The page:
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Partnerships for enhanced engagement in research (PEER) SCIENCE
Cycle 1 (2011 Deadline)

Floodwave propagation and infiltration in desert regions: The Azraq Basin, Jordan  

PI: Mo'ayyad Shawaqfah, Al al-Bayt University
U.S. Partner:  Mark Stone, University of New Mexico
Project Dates: May 2012 - December 2013

Project Overview

Jordan Partnership Picture 1 
Dr. Shawaqfah in his office with his colleague analyzing the data captured by the new weather station purchased through PEER (Photo courtesy Dr. Shawaqfah).

Providing a secure water future for Jordan in the face of rapid population growth and decreasing availability of water will require innovative progress in all aspects of water resource management, including the identification of underutilized resources. Ability to improve the efficiency of measures to deal with floodwaters, particularly in a low cost fashion, has the potential to rapidly advance this important development challenge for Jordan and the rest of the Middle East.
 
This project will investigate holistic management of floodwaters in Jordan to better understand how this natural hazard can instead be viewed as a valuable natural resource. It will bring to bear the relevant experience of the U.S. partner, who has collaborated with the Jordanian principal investigator on similar previous projects in both Jordan and Turkey. A combination of modeling exercises and field observations will be used to advance the application of knowledge for this critical issue. Successful completion of this project should yield scientific advancements, provide training for Jordanian and American students and researchers, and result in new models to inform water resource managers in this region, where water is so vital to peace and security. This project will assist Al al-Bayt University in its efforts to build its water resources research and outreach capabilities. A broader training component is also included, with approximately 100 water resources professionals expected to benefit from planned outreach and dissemination activities.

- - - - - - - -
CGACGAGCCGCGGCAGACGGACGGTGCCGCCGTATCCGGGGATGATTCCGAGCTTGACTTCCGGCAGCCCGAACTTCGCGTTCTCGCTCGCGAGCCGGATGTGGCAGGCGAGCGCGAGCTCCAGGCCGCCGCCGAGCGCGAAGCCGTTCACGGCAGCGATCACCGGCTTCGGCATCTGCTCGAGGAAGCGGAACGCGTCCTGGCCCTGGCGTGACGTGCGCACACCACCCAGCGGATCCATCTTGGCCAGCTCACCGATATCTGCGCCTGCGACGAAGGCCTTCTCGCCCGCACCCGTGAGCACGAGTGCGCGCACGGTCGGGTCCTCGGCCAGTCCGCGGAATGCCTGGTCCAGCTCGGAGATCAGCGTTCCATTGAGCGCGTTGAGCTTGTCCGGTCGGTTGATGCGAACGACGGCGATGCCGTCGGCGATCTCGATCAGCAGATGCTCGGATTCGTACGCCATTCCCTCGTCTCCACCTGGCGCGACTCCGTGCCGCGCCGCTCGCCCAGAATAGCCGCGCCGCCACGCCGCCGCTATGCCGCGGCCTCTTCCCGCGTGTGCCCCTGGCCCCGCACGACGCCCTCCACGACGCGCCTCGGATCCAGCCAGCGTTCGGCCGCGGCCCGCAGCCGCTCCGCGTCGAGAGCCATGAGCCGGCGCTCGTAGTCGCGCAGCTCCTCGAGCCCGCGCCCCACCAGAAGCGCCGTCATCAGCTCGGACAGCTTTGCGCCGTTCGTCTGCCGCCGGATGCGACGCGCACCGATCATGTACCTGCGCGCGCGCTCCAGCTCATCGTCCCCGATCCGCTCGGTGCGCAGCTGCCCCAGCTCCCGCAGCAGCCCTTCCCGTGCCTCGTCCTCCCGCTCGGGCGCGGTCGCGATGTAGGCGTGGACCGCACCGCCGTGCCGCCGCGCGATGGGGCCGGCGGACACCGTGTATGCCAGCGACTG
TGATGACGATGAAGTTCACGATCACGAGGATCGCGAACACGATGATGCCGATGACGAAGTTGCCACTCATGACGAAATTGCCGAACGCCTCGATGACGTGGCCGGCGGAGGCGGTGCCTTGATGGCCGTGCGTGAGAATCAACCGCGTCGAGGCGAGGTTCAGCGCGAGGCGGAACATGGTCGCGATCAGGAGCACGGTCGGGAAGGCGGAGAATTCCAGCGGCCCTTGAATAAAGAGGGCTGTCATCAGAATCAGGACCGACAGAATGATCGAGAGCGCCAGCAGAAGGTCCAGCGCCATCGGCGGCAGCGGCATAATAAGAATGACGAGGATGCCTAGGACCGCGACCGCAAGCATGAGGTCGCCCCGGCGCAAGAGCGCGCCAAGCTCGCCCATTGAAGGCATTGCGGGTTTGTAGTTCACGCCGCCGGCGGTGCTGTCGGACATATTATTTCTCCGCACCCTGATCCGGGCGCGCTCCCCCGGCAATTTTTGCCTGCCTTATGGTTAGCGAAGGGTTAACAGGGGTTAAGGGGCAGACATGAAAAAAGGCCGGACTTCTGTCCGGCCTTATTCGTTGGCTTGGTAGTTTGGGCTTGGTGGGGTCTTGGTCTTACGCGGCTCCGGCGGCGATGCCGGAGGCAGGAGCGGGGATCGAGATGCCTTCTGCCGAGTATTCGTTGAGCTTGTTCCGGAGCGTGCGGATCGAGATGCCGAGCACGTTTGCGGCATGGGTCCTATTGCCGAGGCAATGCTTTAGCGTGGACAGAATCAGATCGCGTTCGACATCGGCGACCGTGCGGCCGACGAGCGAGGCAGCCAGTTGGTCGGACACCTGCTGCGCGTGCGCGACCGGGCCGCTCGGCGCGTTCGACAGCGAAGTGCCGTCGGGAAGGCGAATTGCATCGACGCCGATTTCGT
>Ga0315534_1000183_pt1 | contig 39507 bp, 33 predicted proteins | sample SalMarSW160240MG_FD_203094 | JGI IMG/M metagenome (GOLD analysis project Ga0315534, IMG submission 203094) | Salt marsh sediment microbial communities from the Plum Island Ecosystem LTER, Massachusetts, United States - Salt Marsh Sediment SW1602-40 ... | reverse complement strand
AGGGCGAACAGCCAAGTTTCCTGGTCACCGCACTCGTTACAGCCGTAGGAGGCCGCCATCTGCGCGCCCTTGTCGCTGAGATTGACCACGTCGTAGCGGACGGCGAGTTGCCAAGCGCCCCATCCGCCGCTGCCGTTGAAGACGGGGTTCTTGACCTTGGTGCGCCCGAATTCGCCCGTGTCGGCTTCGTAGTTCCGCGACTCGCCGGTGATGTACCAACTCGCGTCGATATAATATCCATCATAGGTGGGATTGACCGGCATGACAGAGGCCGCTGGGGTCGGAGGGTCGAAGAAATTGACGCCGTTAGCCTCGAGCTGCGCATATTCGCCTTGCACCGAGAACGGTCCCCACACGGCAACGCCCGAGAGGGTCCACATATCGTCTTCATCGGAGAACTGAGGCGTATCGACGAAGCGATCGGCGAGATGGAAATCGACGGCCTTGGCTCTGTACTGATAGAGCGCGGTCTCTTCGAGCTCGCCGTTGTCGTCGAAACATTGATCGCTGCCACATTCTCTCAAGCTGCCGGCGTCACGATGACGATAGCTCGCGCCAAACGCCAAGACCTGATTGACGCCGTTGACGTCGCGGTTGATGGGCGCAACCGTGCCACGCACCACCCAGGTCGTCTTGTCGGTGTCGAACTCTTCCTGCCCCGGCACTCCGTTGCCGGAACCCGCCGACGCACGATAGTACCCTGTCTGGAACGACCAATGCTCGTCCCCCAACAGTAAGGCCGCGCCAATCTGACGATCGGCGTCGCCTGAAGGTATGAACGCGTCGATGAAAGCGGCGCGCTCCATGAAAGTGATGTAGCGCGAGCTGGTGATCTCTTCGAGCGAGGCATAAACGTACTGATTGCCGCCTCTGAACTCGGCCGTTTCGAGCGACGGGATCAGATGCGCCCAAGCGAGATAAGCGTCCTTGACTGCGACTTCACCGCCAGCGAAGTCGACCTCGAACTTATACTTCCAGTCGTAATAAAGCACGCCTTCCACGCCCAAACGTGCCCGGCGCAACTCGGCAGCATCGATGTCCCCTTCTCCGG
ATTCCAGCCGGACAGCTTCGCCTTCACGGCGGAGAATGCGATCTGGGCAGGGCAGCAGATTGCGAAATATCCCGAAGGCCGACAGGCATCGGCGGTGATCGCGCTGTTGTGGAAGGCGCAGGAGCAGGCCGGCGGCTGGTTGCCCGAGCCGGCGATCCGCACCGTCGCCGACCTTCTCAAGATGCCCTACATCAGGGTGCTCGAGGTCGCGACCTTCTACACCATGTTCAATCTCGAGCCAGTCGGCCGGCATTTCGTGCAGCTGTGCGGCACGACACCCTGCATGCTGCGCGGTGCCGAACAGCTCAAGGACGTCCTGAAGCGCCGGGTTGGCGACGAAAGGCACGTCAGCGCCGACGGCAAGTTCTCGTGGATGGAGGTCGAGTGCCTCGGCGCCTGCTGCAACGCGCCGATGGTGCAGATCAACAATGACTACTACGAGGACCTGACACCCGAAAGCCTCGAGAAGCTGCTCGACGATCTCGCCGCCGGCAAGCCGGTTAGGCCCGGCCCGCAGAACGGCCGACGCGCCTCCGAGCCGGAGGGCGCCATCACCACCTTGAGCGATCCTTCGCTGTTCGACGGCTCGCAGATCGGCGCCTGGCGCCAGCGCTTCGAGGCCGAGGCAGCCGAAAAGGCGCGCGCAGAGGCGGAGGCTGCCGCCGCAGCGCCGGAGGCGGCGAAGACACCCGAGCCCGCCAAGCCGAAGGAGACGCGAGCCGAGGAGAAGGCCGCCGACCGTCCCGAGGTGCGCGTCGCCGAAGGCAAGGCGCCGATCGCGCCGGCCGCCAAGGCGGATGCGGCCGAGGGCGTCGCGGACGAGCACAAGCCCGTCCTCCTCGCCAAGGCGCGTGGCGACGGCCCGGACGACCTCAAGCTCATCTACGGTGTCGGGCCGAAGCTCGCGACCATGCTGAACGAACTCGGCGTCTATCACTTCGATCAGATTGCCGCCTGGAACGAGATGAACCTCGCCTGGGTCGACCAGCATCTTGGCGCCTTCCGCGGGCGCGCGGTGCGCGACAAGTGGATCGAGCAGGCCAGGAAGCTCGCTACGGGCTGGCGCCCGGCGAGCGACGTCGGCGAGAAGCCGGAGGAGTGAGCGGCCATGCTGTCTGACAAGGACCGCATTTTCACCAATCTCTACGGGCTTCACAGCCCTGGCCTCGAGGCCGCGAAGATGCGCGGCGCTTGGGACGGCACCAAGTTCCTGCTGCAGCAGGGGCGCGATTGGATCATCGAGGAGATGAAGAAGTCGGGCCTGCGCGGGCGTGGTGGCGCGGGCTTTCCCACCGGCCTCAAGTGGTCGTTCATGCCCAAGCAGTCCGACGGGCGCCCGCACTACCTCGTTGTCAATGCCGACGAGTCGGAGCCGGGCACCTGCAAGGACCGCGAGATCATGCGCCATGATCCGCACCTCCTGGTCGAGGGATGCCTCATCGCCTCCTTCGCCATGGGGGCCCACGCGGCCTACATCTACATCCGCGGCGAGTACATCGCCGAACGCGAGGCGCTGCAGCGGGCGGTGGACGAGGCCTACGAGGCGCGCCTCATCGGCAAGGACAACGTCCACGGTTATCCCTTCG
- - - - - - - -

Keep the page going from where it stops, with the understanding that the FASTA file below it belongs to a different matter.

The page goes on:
Summary of Recent Activities
 
During the last quarter the research team continued their modeling work and data collection. November 3-6, 2013, a short course on groundwater recharge was organized for six undergraduate and two graduate students. The course covered well recharge types, objectives, water sources, and wellhead and wellfield designs. It also examined aquifer storage recovery (ASR) systems in aquifers with either freshwater or impaired groundwater. Instructors led the participants through the planning, design, operating, and management phases of artificial recharge systems. During November 8-10, 2013, the research team participated in the Global Conference on Energy Soil, Water, Air and Environment, held in Antalya, Turkey, and attended a training course in Groundwater Flow & Transport Modeling with GMS, which was held January 26-29, 2014 in Al Ain, United Arab Emirates. The second stakeholders’ workshop timeline was postponed and took place at Al-al Bayt University place in February 2014. The team is continuing to gather new sets of data for the coming rain season in the study area.

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